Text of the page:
Build a folding card tableThis top design, dating back to the Federal period, pivots 90° and folds open to double the work area.
Synopsis: This top design, dating back to the Federal period, pivots 90° and folds open to double the work area. This way of making a table eliminates the need for fly rails or elaborate support mechanisms, and it can be adapted to tables of many different sizes. The base is a simple design, and the top is made of two leaves, joined with hinges. Installing the hinges and pivot point may seem complicated, but Steve Latta explains it using a simple method.
During the Federal period, some card tables and even dining tables had a unique design that allowed the top to pivot 90° and then fold open, doubling its surface area. Building a table this way eliminated the need for fly rails or other elaborate support mechanisms. The design is pure simplicity, and I thought it appropriate for a certificate table that I made for my Quaker meeting. In the Quaker faith, the wedding couple signs their names to a marriage certificate that states their commitment to each other. All members in attendance sign the certificate as well in support of the union. I made a second version of the table for my home, and it has proven to be one of the most versatile pieces I live with. Near the front door, in the smaller position, it serves as an entryway table, holding keys and mail. Opened larger, it offers drinks and hors d’oeuvres. I can easily see changing the dimensions to make coffee tables or end tables with the same technique.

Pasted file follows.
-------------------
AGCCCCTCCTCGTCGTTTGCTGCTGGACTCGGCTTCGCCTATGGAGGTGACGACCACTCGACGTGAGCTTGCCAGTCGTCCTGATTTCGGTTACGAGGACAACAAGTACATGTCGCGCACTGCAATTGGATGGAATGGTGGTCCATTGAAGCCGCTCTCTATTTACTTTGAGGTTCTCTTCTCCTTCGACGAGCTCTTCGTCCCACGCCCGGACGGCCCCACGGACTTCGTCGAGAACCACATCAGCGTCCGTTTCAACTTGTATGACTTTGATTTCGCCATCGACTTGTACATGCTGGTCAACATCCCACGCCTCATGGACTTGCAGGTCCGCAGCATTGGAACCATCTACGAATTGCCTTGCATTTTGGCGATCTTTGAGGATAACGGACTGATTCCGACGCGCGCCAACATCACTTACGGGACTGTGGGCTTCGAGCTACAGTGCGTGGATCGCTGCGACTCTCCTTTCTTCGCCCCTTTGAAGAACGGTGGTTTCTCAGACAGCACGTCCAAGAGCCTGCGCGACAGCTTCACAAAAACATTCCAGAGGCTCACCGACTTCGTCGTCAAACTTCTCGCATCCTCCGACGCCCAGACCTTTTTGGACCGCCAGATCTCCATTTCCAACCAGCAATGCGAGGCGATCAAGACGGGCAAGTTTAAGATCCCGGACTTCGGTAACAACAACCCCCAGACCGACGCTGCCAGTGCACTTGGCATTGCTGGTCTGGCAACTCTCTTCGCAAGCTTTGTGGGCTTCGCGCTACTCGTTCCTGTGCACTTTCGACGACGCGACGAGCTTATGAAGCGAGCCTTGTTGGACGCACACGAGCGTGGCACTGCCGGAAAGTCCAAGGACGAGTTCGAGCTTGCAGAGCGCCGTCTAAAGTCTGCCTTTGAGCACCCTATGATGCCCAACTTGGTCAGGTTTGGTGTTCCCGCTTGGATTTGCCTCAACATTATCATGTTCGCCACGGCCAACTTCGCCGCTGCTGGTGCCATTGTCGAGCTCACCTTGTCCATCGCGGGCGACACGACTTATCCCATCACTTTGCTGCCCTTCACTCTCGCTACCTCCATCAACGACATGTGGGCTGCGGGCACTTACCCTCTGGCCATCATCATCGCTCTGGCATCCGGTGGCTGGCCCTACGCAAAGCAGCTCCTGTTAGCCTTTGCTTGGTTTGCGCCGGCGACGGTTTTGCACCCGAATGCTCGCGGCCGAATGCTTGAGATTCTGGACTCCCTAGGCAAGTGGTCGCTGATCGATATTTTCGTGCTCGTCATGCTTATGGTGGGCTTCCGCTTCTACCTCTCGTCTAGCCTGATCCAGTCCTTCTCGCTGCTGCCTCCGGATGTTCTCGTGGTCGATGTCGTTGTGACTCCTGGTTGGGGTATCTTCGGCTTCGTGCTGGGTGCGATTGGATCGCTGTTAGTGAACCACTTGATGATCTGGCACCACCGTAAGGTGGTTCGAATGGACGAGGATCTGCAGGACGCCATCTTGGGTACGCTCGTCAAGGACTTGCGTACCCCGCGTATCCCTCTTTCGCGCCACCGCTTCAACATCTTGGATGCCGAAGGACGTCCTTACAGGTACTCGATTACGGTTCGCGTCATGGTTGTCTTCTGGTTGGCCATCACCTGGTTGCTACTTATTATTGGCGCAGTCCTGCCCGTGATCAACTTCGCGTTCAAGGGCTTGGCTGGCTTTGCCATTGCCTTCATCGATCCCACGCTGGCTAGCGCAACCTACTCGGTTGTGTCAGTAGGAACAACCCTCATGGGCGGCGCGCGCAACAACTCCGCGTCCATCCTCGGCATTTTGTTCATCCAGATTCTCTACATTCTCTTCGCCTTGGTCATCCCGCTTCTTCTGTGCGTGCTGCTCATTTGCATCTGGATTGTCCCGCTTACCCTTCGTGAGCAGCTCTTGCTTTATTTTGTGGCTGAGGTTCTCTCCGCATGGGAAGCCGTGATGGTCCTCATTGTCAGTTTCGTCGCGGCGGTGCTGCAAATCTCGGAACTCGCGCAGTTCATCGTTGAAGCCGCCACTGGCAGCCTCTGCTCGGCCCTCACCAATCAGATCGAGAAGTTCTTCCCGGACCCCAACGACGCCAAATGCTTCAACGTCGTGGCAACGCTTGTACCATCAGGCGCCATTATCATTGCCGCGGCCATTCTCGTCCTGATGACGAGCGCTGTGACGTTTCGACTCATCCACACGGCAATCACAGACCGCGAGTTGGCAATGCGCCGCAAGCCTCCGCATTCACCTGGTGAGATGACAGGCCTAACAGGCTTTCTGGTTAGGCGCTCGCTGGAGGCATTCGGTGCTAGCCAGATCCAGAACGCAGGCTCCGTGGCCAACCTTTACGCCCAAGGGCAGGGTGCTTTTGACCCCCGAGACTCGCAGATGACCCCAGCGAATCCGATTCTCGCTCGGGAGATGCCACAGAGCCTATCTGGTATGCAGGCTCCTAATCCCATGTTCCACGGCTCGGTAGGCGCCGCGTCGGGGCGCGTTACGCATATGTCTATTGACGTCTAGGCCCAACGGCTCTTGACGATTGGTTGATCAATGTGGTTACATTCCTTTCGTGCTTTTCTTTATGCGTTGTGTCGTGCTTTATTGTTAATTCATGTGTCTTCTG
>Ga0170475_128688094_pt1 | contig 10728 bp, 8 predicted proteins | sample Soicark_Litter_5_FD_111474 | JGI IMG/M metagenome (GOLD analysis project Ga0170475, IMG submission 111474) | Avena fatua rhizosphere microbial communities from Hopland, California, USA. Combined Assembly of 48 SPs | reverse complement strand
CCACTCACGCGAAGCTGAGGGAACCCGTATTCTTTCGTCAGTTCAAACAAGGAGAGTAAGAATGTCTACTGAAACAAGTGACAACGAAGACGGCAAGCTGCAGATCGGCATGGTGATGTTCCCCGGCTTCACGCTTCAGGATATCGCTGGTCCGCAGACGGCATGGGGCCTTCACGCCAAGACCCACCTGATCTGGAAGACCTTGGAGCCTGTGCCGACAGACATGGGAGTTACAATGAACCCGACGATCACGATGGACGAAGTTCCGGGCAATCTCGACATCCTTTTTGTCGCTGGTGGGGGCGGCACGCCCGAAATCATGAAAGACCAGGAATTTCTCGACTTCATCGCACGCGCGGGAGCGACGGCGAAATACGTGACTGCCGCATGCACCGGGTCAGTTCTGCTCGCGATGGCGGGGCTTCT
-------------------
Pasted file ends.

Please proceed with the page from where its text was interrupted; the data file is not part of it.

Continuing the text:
The base and top are basic in design
The base for the table is nothing more than four splayed legs connected to tenoned aprons. When closed, the top measures 15 in. by 24 in., has a 1-in. overhang on all sides, and displays a veneered surface. When rotated and opened, the top doubles in size to 24 in. by 30 in., overhanging the sides by 5-1 ⁄ 2 in. and the ends by 4 in., and is covered in leather, providing a great surface for signing the certificate. The folding top is made of two plywood leaves. I veneer one side of each leaf, and then, in a separate step, I glue a single piece of leather across the other side of both leaves. Then I frame the top with solid lipping and attach it to the base of the table.
Add a frame and hinges
Once the two leaves are surfaced, you can apply the edging. The three exposed sides of each leaf get covered with a 1-in. strip of cherry mitered at the outer corners. Adding biscuits along the joint helps with alignment and slippage. The edging can be flushed on the veneered side of the leaf but I do my best to avoid taking that risk with the leather, since there is no easy touch-up to a gouge in the leather surface.
Contributing editor Steve Latta teaches woodworking at Thaddeus Stevens College in Lancaster, Pa.
Photos: Anissa Kapsales; drawings: John Hartman.
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